5 Common Workplace Injuries and How to Prevent Them
Most work related injuries result from random incidents that could happen to anyone. Here are five common workplace injuries and how to prevent them.
The Occupational Safety and Health Administration (OSHA), an agency of the United States Department of Labor, reports millions of work related injuries every year. Nearly four million workers sustain serious injuries, and more than 4,500 of them result in death.
According to Hilda Solis, the former United States Secretary of Labor, “These are preventable tragedies that disable our workers, devastate our families, and damage our economy.”
Most work related injuries result from random incidents that could happen to anyone. Employers have a responsibility to provide a safe work environment for their employees, and workers have a responsibility to protect themselves by using caution on the job. Here are five common workplace injuries and how to prevent them.
1. Sprains, Strains, and Tears
Sprains, strains, and tears are the most common work related injuries. Most of these injuries are caused by overexertion during lifting, pushing, pulling, throwing, carrying, or holding. Back injury is one example.
According to the Mayo Foundation for Medical Education and Research, back injuries account for more missed work days than any other injury or illness. They are responsible for a large portion of doctor's office visits.
Regular stretching and strengthening, as part of an overall exercise program, can reduce overexertion injuries at work. Back braces, supportive footwear, and other protective gear can also help. Employee training and proper safety equipment can further minimize the risk of sprains, strains, tears, and similar injuries.
2. Slips, Trips, and Falls
Slips, trips, and falls are the second most common workplace injuries. These injuries happen when workers fall on wet or slippery floors, or when they trip over an object that is lying on the floor.
Employees can prevent most falling injuries by paying close attention to their workplace environment. Falls are less likely to occur when workers clean spills and clear debris from the work areas.
3. Falls from a Height
Falls from a height happen often on the job. Most falls occur from ladders, stairways, and roofs. Some are slip-and-fall accidents, while others are due to faulty equipment.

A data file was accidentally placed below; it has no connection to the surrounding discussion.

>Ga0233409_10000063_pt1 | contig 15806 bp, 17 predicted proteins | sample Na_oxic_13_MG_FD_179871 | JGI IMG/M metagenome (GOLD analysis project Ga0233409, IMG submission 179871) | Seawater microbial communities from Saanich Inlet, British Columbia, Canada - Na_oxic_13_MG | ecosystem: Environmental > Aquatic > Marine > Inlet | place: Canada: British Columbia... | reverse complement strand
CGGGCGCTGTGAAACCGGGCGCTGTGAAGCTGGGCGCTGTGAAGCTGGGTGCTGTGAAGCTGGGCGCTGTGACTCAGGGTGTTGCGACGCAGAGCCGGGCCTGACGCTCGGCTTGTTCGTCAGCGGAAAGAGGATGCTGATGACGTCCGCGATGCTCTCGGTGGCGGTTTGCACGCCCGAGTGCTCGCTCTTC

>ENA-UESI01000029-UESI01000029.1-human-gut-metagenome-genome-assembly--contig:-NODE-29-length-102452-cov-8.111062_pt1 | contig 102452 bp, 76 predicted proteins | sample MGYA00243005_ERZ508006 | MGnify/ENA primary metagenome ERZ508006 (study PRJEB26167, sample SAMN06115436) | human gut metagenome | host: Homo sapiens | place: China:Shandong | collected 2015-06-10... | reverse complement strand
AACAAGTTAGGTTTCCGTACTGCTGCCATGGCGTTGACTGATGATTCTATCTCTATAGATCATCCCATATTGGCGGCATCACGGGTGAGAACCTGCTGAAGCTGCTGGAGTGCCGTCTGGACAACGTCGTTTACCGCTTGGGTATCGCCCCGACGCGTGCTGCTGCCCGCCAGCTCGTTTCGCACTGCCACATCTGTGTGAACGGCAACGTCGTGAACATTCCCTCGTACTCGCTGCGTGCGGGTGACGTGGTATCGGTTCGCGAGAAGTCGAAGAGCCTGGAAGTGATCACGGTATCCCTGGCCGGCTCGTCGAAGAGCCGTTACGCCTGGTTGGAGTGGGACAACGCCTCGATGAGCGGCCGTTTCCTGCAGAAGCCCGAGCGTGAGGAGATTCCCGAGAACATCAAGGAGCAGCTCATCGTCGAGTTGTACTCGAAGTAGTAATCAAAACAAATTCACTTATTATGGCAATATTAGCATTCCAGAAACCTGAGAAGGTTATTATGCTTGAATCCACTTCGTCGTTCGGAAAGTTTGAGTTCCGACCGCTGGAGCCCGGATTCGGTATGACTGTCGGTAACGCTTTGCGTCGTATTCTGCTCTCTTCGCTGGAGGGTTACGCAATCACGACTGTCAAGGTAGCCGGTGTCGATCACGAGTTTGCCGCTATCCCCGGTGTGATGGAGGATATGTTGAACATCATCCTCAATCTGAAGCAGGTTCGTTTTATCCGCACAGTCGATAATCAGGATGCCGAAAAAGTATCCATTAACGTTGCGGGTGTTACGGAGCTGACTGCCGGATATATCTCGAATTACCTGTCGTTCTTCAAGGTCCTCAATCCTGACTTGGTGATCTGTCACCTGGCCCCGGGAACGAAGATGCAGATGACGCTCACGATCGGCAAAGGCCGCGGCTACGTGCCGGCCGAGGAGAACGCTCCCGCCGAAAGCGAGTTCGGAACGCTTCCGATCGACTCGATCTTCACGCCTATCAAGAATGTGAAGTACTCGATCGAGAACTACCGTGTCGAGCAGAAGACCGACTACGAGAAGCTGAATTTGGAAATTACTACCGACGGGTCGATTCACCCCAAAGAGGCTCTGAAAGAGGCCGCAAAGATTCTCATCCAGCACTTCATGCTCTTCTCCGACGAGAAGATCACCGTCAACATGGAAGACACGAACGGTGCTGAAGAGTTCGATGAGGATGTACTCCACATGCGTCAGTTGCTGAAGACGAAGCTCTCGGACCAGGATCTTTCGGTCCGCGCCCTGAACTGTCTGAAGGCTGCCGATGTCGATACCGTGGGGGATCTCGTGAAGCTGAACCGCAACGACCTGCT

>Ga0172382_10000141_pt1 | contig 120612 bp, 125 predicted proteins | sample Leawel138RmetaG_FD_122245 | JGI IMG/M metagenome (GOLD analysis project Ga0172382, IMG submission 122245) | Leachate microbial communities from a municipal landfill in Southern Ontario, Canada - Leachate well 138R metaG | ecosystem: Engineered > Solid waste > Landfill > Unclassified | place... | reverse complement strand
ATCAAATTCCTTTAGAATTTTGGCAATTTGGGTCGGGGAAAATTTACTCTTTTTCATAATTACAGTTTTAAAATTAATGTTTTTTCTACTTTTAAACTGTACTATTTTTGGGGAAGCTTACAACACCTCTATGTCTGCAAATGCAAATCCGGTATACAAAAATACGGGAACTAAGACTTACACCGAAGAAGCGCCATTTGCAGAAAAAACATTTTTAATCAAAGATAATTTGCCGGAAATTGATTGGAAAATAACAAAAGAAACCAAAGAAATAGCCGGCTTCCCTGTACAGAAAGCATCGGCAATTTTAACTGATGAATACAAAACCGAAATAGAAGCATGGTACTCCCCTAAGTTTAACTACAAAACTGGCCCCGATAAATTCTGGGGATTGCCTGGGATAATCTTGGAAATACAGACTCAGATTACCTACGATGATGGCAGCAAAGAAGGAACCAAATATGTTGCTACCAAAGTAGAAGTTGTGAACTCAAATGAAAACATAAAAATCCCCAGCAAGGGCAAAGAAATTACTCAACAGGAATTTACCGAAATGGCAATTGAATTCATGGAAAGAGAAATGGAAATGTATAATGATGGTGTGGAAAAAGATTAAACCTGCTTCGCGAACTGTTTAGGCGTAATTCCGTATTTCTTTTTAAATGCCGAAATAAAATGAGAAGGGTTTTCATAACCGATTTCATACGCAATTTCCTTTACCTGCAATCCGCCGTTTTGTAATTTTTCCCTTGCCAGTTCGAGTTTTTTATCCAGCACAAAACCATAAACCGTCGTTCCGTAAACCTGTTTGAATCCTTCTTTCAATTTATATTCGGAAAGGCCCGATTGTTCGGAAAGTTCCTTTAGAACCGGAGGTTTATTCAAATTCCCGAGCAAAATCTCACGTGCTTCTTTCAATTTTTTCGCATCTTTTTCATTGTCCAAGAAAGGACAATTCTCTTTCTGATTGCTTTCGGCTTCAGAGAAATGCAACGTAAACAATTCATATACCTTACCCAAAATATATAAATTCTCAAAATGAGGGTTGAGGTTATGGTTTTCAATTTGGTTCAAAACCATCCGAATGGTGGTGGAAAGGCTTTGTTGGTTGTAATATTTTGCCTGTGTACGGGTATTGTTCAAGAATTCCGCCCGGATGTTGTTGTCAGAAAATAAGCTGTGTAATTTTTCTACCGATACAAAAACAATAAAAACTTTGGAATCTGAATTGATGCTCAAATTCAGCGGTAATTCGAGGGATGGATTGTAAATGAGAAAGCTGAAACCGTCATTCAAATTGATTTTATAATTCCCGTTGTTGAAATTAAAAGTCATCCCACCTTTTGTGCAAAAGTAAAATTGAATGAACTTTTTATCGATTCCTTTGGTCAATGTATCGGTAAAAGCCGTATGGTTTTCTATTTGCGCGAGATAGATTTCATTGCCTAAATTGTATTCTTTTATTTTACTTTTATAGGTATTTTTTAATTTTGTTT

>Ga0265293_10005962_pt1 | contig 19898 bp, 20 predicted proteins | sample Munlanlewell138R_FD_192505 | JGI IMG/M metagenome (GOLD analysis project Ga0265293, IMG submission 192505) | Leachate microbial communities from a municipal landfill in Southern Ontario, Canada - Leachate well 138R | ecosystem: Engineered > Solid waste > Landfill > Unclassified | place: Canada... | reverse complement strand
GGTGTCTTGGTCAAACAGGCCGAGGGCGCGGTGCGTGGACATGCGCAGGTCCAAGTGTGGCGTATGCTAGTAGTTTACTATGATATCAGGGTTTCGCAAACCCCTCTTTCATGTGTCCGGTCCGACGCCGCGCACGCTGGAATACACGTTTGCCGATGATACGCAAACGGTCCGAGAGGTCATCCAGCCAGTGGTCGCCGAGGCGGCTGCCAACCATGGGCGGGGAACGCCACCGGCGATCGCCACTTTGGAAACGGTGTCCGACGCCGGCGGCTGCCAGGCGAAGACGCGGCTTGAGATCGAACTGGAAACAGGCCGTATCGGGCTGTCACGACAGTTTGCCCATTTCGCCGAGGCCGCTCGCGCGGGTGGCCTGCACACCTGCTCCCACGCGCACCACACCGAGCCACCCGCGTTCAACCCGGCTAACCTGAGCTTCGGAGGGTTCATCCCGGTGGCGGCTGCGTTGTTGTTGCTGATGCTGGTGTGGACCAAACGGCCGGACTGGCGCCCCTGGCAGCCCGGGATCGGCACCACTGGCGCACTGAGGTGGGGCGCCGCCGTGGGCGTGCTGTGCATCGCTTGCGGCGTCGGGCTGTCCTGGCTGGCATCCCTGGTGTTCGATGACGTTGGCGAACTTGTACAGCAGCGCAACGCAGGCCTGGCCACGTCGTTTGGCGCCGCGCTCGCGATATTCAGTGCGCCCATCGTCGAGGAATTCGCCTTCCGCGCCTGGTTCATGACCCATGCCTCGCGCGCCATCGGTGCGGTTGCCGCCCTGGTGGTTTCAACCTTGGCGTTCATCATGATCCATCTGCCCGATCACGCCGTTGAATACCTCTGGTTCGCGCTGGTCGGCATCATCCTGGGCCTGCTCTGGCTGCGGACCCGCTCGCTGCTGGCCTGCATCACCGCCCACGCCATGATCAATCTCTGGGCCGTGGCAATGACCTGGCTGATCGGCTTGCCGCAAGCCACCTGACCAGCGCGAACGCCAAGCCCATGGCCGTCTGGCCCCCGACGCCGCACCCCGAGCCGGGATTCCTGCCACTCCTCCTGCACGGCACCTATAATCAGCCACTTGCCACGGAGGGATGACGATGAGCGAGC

Workers can reduce the risk of falling from a height by using the proper gear and equipment for the job. Employee training and personal diligence are important for preventing this type of injury.
4. Falling Object Injuries
Some work related injuries are caused falling objects. For example, someone drops an item they are holding, or something falls from an overhead shelf. These workplace accidents can cause serious head injuries.
Hard hats and other protection gear are essential on certain jobs to prevent falling object injuries. Securing overhead loads and using a spotter when moving them can help prevent accidents.
"High stacking" materials and supplies increases the threat of falling object injuries. Sometimes, prevention is as simple as good housekeeping and organizing.
5. Repetitive Motion Injuries
Rpetitive motion injuries, also called repetitive stress injuries, are less obvious that other types of workplace injuries. However, they can cause serious long-term damage to the body.
Computer eye strain and carpal tunnel syndrome are two examples of work related stress injuries. Sometimes, repetitive motions can lead to permanent vision problems, chronic neck or back pain, and other physical issues.
Ergonomics, the science of adjusting work to fit the body, is one way to prevent repetitive motion injuries. Ergonomic equipment, such as a stand-up desk in the office, can help. Employee training is also important to reduce stress injuries on the job.
What To Do If You Are Injured at Work
What should you do if you are injured on the job? The Workers' Compensation Board for the State of New York offers the following suggestions:
1. Treat your injury. Obtain first aid and other necessary treatment immediately. For non-emergency injuries, seek medical treatment as soon as possible. Follow your doctor's instructions.
2. Notify your employer. After you receive the necessary medical treatment, notify your employer about the injury. If you fail to inform your employer in a timely manner, you may lose your right to workers' compensation benefits.
3. File a workers' compensation claim. After you treat your injury and notify your employer, complete a workers' compensation claim and file it with the proper office. If you fail to do this in a timely manner, you may lose your right to benefits.
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- BLS. (n.d.) "Injuries, Illnesses, and Fatalities." Bureau of Labor Statistics. Retrieved October 22, 2013.
- Copeland, Julie. (n.d.) "Workplace Accidents: Ten Most Common Workplace Injuries." Arbil. Retrieved October 21, 2013.
- Mayo Clinic. (September 11, 2012) "Back Pain." Mayo Foundation for Medical Education and Research. Retrieved October 22, 2013.
- New York State. (n.d.) "What to Do If You Are Injured on the Job." Workers' Compensation Board. Retrieved October 21, 2013.
- Solis, Hilda. (April 28, 2011). "One is Too Many." Work in Progress. Retrieved October 21, 2013.
The information presented in this article is not intended as medical advice, nor is it a substitute for diagnosis or treatment by a qualified medical professional
© 2013 Annette R. Smith